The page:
It is not all negative of course, the flip and positive side of all this is that the social media is still used by many as a powerful tool in building a high level of transparency and is still regarded as a preemptive and deterrence tool to most politicians to think twice before misusing their power.

Nevertheless, the definition of what’s right and what’s wrong has been diluted at best and I could claim that, to many, the definition doesn’t exist anymore. Most sociopolitical norms have been redefined within the Egyptian society; people are left confused not able to differentiate between what’s fact and what’s fiction, what could be a conspiracy and what could be just a series of misfortunate events.

A big portion of the Egyptian society nowadays sees a political figure and cannot tell whether s/he is the good, the bad or the ugly! And if they see it (or when they believe they see it), most of the time they jump to conclusions based on social media gossip or rumors.

Serious misfortunes, originating in misrepresentation, frequently flow and spread before they can be dissipated by truth – George Washington

The Freedom of Speech

egypt revolution social media

The concept of freedom of speech is very new to the Egyptian community; it is for sure a very effective weapon and a watchdog against the new government and other entities in Egypt for that matter. The people and media however, are still trying to grasp how serious such weapon is, and unfortunately, in the process some serious damage is inflicted in the society, a single rumor could go viral, could unintentionally (or even intentionally at times) mobilize opposing sides in the streets creating a recipe for a disaster.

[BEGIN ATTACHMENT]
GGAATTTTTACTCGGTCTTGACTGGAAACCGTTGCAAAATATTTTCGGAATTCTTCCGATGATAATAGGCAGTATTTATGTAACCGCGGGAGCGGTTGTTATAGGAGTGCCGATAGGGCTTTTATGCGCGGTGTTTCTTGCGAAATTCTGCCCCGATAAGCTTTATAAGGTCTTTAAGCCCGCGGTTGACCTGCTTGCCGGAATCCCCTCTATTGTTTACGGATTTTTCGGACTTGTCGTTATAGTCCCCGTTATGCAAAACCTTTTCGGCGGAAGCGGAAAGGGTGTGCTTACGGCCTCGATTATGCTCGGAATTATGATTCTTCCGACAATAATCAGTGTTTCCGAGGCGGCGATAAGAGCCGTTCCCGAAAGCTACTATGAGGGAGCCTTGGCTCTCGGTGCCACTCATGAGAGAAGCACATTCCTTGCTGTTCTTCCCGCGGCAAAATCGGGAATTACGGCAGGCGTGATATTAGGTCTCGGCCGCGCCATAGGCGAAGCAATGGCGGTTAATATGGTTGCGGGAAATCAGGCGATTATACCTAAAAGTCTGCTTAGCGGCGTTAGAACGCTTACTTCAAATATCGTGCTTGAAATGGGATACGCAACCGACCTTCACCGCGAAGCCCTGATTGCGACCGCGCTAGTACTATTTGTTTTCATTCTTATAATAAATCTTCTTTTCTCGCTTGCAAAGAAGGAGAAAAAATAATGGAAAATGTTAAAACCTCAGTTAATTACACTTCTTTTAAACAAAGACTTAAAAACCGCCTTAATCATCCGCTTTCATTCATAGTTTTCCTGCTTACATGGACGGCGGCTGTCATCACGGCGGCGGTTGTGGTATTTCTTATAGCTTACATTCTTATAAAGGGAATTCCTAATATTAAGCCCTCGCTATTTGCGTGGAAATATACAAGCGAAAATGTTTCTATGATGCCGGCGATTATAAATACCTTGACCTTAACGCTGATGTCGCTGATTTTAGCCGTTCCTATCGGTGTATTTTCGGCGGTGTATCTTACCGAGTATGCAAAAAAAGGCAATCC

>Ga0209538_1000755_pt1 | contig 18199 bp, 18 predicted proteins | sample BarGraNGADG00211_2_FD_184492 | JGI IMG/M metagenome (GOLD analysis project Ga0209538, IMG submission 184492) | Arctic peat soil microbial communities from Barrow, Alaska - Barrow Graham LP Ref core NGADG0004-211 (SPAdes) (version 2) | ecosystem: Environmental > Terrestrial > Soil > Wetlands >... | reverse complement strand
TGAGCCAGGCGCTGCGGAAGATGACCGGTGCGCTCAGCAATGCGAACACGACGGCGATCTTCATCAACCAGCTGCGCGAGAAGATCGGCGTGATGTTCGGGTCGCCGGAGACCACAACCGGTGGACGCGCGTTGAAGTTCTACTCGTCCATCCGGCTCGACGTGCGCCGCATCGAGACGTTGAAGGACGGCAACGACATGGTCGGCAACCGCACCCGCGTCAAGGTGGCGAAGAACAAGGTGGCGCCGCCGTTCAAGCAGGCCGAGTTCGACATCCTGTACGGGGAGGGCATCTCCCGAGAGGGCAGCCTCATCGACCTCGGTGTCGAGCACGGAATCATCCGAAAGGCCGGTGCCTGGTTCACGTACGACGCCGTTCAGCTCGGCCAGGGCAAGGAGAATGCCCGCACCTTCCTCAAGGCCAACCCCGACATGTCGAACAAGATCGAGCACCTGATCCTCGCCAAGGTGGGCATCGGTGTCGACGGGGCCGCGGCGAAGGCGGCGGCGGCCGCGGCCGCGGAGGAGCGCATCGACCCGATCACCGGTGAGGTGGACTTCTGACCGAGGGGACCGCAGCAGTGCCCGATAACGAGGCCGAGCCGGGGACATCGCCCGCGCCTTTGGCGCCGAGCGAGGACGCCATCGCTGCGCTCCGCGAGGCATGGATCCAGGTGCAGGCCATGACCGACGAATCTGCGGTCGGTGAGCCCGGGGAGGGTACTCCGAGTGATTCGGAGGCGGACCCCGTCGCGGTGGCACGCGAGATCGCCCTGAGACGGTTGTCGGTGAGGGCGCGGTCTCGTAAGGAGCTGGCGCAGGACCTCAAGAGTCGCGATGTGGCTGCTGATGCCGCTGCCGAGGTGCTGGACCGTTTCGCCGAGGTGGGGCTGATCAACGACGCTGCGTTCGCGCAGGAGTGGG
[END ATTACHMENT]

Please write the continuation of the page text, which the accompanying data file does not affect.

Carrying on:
We have seen that happening over and over in Egypt in the past year, and all these street gatherings need is one stone or a single angry person to turn into bloodshed.

Don’t get me wrong here, I am all for the freedom of speech, I am all for freedom of press and freedom of conventional and social media, but with such freedom comes responsibility, people will need to watch what they say and what they share; a single irresponsible YouTube video, word in the media, tweet or even a Facebook status update could easily create a massacre.

[box type=”yellow”]To all Egyptians: You have worked hard and have sacrificed a lot for your freedom. Please use that priceless blessing responsibly in order to avoid having it taken from you again.[/box]

Image : CartoonADay.com